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The Incidence and Risk Factors of Posttraumatic Seizure in Children

Korean Journal of Pediatrics 2004;47(11):1198-1204.
Published online November 15, 2004.
The Incidence and Risk Factors of Posttraumatic Seizure in Children
Sue Youn, Mi A Lee, Hwang Min Kim, Byung Ho Cha
Department of Pediatrics, Yonsei University, Wonju College of Medicine, Wonju, Korea
소아 두부 외상 후 경련 발생 빈도와 위험요인
윤수, 이미아, 김황민, 차병호
연세대학교 원주의과대학 소아과학교실
Correspondence: 
Byung Ho Cha, Email: cha12bho@wonjuyonsei.ac.kr
Abstract
Purpose
: The goal of our study was to identify the incidence and clinical, neurophysiological and neuroradiological variables with predictive value for posttraumatic seizure(PTS).
Methods
: The medical records of 625 children with head traumas under 15-year-old who were admitted to the Wonju Christian Hospital, from January, 1993 to January, 2002 were retrospectively reviewed. Among them, 472 patients were included in this study. The PTS patients were divided into early PTS, in whom seizure occurred within one week after head trauma and late PTS, in whom seizure occurred beyond the first week after head trauma. The injuries were classified into mild(Glasgow Coma Scale, GCS 13 to 15 or no brain CT abnormality and a brief hospital stay), moderate(GCS, 9 to 12, or a GCS above 12 and longer than 48-hour hospital stay, or brain CT abnormalites) and severe(GCS, below 9). The variables such as age, sex, duration of unconsciousness, GCS, brain CT scan finding, initial neurologic finding and anticonvulsant therapy were analyzed for risk factors of PTS.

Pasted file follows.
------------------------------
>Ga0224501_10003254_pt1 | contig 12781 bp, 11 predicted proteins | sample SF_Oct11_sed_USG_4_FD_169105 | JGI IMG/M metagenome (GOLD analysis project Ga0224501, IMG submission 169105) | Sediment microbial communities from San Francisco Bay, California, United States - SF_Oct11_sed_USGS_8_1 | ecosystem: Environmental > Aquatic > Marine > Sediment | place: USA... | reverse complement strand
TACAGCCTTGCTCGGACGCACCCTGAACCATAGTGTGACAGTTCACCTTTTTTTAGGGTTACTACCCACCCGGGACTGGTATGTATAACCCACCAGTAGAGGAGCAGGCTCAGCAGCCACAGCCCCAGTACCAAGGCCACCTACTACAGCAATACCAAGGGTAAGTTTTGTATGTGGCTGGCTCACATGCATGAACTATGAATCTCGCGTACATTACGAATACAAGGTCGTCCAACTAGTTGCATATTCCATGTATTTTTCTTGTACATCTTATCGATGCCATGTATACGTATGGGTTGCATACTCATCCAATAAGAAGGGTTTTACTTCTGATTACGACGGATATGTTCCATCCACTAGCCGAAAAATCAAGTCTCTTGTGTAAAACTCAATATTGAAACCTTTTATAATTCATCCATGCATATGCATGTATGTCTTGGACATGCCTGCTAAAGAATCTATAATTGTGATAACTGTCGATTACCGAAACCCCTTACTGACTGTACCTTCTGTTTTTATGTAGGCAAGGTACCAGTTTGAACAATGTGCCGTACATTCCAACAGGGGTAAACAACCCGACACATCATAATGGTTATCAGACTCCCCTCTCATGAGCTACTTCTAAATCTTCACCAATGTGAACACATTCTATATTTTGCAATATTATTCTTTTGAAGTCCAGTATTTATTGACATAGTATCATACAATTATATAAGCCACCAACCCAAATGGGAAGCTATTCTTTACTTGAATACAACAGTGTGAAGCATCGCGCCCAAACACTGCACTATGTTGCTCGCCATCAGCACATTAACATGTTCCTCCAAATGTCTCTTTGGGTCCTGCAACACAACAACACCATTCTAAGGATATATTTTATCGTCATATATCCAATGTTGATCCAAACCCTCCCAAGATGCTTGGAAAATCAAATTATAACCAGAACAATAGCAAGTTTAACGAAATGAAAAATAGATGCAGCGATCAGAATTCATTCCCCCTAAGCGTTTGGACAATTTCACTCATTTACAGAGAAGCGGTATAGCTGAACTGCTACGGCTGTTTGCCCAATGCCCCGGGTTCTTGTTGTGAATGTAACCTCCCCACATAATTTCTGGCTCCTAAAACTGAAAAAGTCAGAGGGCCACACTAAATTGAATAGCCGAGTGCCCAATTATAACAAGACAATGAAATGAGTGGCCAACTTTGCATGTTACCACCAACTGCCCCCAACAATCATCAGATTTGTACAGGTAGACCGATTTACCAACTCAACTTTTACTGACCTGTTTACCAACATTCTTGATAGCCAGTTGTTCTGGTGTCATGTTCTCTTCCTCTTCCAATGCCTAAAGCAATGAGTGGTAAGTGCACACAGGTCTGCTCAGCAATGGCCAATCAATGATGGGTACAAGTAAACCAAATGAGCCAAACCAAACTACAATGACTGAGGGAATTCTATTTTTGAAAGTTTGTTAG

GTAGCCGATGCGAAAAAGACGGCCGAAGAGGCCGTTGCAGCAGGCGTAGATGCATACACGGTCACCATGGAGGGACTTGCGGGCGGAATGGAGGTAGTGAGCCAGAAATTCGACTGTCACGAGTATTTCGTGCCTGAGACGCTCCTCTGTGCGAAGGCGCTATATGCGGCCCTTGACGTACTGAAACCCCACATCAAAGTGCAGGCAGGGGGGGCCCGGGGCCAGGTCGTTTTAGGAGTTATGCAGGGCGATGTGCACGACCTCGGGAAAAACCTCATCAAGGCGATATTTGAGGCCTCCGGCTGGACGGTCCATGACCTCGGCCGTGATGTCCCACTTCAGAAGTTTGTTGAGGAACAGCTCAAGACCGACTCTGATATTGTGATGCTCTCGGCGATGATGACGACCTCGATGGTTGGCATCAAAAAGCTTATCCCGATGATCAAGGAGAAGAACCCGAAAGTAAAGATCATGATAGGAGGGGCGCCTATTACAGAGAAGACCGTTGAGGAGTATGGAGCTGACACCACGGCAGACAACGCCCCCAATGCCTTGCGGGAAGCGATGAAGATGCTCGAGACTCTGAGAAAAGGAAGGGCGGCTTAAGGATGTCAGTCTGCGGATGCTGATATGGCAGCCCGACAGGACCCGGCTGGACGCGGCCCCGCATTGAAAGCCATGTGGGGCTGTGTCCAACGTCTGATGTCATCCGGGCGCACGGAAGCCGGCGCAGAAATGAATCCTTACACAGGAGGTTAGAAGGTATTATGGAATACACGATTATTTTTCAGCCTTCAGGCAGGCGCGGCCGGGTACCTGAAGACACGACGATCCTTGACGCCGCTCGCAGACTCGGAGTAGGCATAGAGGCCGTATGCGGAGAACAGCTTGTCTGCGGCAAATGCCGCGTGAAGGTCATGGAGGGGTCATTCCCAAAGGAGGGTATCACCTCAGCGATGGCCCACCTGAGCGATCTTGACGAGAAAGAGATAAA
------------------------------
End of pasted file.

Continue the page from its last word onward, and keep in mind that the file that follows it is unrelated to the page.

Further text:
Results
: Early PTS was developed in 41(8.7%) patients, 35(77.8%) patients among them had a seizure within 24 hours after head trauma. Late PTS was developed in 17(3.6%) patients. The frequency and duration of PTS were not correlated with the latency of PTS. And there was correlation between the frequency and duration of PTS. The 82.9% of early PTS and the 76.5% of late PTS were generalized tonic-clonic seizure. There was a significant difference in the incidence of PTS by severity of head trauma. The incidence of PTS after mild head trauma(5.8%) was lower than after severe head trauma(29.9%). The risk factors of early PTS were unilateral hemorrhage, neurologic finding(hemiparesis and coma), GCS(under 12 score), and diffuse contusion. And the late PTS were the same as early PTS, except for diffuse contusion, and age factor(under 2 years was also significant).
Conclusion
: The incidence and risk factors of PTS were correlated with severity of head trauma.
Key Words: Craniocerebral trauma, Seizure, Incidence, Risk factors


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